If you have an opinion on this development, contact your Hawaii Kai Neighborhood Board representative, or the Department, or even the mayor's office to find out what will be the next step in the approval process.

Barbara Abe, Realtor

Monday, September 6, 2010

Hawaii Kai Home Sales, August, 2010

Real Estate sales in Hawaii Kai in August continued the upward price trend of the last few months. Nothing is really more graphic than this chart provided by Altos Research (on my web site, Market News page) showing Honolulu:

Prices for HONOLULU


In August, 2009, 18 condo sales ranged from $378,000 (9th Floor, Commodore, 2/2) to $740,000 (3/2, waterfront, Kala Kai Marina).

In August, 2010, 15 condo sales posted a low of $365,000 (16th Floor, Heritage House, 2/2) to $1,030,000 (marinafront, Kalele Kai, 3/2.5).

Kalele Kai, the prestigious complex in West Marina, has not seen a sale over $870,000 in the last year. This complex routinely commands the highest sales prices of condos in Hawaii Kai. So it is significant that this home - oversized at 2210 SF interior with 674 SF wrap-around lanai - broke the million mark again.

Single Family home sales also show significant price increases.

15 sales in August, 2009 ranged from $550,000 in Koko Head Terrace (4/2/2, 1904 SF) to $1,135,000 in Triangle (4/3, 2,005 SF, lot 10,822 SF).

This year, in August, 2010, 21 sales ran from $517,000 in Kalama Valley (attached home, 3/2, 3,914 SF lot, 1,252 SF home) to 2 sales at $2,700,000. One was a beautiful view home in Koko Kai, 5 bedrooms/4.5 baths, 4,859 SF interior, 21,818 SF lot. The other was an oceanfront in Portlock, on a 17,515 SF lot, built 1944.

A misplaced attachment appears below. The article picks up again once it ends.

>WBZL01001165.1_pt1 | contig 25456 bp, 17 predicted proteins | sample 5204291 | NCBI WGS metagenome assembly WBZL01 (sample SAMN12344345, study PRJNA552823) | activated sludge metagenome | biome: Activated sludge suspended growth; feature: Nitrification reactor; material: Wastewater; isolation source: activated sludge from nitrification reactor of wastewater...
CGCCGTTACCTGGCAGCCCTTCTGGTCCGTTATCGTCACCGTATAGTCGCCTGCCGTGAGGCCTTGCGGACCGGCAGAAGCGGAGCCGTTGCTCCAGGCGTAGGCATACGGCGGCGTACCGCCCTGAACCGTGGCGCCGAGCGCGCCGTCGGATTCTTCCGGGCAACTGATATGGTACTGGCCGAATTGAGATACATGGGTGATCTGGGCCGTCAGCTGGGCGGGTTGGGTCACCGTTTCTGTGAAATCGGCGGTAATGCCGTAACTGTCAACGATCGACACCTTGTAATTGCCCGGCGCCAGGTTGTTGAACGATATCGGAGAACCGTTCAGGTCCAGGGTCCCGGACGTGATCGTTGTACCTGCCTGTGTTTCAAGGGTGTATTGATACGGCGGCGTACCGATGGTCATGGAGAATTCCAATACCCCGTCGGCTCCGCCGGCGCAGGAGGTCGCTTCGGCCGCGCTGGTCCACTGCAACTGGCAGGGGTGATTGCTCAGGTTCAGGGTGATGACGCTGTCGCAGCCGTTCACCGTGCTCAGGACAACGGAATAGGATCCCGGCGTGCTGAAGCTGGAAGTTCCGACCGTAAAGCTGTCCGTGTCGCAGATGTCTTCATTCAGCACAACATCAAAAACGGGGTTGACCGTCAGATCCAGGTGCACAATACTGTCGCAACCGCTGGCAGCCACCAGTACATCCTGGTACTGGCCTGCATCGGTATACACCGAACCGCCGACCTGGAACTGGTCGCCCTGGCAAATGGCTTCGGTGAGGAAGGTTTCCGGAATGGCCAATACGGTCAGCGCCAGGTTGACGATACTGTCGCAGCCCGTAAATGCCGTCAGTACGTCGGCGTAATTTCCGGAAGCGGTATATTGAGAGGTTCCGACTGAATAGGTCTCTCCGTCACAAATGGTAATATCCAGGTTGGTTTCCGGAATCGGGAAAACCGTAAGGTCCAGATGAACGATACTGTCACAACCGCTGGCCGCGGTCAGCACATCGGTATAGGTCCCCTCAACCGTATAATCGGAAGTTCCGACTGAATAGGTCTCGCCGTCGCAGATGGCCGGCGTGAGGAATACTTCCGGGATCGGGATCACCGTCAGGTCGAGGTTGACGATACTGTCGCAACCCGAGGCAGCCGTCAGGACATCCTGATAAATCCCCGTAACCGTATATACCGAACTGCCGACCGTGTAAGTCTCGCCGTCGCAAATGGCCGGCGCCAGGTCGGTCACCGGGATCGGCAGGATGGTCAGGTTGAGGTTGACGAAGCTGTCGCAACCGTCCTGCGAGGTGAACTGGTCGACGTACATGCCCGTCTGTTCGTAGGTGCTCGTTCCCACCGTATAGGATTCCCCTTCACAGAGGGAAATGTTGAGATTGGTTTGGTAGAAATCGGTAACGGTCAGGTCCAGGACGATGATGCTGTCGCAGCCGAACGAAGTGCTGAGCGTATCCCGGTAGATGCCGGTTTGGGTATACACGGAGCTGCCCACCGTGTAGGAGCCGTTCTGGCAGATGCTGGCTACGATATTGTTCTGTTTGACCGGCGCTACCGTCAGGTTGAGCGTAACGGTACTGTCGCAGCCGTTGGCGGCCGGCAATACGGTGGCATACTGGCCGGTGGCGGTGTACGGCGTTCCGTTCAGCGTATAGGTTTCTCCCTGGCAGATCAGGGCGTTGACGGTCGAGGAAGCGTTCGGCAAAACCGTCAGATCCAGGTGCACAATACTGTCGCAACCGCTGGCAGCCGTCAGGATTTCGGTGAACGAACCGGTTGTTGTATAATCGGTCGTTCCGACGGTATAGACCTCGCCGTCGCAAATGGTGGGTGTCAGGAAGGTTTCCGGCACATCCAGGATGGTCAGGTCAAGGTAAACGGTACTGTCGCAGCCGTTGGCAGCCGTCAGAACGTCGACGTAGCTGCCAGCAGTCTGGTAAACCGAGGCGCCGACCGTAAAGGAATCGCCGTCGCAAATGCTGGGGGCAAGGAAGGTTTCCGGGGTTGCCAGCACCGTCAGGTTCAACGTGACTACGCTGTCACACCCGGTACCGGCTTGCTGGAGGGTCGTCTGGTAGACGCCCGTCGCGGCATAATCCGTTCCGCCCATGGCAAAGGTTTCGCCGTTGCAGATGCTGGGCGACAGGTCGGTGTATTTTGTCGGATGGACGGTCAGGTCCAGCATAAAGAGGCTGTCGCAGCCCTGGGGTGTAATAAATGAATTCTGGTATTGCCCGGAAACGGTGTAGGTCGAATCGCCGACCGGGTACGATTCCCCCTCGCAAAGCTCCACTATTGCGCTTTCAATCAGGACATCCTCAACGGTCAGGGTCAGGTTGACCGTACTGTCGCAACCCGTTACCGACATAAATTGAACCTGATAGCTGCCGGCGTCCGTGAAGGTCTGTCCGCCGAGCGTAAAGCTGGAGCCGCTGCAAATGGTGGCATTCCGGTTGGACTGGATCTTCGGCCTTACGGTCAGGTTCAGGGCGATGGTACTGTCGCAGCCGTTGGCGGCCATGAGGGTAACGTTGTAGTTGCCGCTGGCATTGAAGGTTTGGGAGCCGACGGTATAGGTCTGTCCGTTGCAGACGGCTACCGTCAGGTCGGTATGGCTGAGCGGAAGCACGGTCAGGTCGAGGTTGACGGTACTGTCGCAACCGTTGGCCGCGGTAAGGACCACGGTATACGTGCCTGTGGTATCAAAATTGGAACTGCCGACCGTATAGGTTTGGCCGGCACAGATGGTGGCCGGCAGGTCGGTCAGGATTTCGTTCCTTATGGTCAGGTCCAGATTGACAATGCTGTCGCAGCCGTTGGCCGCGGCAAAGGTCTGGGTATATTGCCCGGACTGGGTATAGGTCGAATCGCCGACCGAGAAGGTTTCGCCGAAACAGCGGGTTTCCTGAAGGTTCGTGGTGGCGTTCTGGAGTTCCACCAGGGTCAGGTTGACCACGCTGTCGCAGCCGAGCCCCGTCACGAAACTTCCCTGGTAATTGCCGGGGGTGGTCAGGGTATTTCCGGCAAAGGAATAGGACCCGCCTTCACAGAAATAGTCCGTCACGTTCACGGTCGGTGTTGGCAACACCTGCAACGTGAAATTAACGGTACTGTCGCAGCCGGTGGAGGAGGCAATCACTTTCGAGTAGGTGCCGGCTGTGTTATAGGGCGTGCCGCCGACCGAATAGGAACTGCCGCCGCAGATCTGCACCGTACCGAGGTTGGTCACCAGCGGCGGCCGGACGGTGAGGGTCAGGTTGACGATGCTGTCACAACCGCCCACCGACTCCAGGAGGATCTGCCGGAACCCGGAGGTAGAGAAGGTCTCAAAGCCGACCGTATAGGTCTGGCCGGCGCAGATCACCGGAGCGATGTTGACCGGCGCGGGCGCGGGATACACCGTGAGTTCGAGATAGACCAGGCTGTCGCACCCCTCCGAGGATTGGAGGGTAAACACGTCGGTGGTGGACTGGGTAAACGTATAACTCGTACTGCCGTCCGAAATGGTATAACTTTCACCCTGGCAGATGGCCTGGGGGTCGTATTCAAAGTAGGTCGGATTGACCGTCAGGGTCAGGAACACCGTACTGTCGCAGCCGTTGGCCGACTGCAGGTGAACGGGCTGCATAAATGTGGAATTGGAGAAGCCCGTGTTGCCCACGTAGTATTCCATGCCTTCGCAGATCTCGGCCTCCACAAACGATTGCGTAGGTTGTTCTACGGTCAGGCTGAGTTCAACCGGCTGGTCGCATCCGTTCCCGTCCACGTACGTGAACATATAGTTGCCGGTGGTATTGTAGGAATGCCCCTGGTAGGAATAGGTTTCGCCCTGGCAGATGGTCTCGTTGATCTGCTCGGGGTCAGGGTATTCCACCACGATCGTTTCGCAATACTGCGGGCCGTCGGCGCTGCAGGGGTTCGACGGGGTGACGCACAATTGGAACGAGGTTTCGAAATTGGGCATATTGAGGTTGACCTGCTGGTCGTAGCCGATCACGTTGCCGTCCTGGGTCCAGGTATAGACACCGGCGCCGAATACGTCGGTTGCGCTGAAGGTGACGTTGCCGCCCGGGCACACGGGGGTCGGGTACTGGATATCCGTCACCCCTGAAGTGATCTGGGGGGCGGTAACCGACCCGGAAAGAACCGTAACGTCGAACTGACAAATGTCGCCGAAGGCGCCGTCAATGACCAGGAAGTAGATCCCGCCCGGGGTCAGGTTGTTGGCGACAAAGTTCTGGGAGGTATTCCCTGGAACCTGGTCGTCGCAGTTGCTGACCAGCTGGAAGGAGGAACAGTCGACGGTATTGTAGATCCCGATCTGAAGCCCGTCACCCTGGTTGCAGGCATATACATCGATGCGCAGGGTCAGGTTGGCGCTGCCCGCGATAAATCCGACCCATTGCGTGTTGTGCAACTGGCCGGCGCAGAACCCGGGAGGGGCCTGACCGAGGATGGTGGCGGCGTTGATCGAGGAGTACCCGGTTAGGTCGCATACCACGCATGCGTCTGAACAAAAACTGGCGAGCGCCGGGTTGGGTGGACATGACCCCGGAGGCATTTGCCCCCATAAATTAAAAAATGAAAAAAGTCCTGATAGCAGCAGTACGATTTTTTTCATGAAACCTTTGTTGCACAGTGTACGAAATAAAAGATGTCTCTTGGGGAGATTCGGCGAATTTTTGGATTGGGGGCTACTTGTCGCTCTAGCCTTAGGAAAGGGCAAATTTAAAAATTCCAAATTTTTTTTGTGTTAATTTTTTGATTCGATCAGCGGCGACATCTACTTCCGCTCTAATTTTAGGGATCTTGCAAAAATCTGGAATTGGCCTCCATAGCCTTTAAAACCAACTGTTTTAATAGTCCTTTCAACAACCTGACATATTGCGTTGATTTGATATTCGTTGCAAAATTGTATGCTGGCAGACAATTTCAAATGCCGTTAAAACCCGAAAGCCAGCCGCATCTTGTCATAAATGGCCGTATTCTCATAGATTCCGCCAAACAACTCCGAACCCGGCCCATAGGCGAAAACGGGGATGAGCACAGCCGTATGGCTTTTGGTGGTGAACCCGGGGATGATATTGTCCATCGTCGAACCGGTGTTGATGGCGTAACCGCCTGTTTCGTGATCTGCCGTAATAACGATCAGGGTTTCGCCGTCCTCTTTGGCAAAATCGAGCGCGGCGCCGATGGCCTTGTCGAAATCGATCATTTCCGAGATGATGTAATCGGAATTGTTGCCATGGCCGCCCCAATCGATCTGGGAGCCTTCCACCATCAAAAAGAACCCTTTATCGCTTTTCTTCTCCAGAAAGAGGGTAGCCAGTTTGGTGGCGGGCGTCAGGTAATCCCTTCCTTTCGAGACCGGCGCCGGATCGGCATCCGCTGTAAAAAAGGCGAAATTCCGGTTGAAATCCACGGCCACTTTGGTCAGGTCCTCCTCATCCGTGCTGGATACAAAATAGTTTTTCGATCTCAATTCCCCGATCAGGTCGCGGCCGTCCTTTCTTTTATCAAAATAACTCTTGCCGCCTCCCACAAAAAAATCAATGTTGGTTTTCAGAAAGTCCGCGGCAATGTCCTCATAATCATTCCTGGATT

With the economy still struggling, no Realtor can say with assurance that we've turned the corner. But prices have undeniably increased in the last 12 months in Hawaii Kai. Good news for sellers - if you are a buyer, contact me now to start looking at homes for sale in Hawaii Kai.

Barbara Abe, Realtor

Saturday, August 28, 2010

Hawaii Kai Golf

In the words of a blog on golf vacations in Hawaii, "The problem with playing golf in Hawaii is distraction. Not too many people can concentrate on their backswings with the crystal blue waters of the Pacific to their right, a palm-lined fairway in front, a brilliant azure sky above, and a steady, relaxing breeze all around." If you want to play a few holes even with the "distractions," our Hawaii Kai Golf Course is the perfect location.

The Hawaii Kai Golf Course, a short drive around the base of Koko Head and past Sandy Beach, actually offers you two courses. Opened in 1973, the Championship course measures 6500 yards from the championship tee and features wide fairways, large greens with well placed bunkers and beautiful scenery. The course boasts the largest greens in the state with deep bunkers surrounding the greens. The coastline along this area of Oahu is probably the most beautiful on the island.

Every tee on the Championship Course offers a view of the Makapuu Cliffs, Pacific Ocean and the rugged eastern Oahu coastline. Wind is a significant factor and the gusts can take the spin off downwind shots and create a club selection problem on those holes where the golfer is playing into the wind. For most golfers who are not accustomed to playing the course, there is a tendency to under club on the ten holes which play into the wind.

Take a look at the course layout and scorecard on the course page.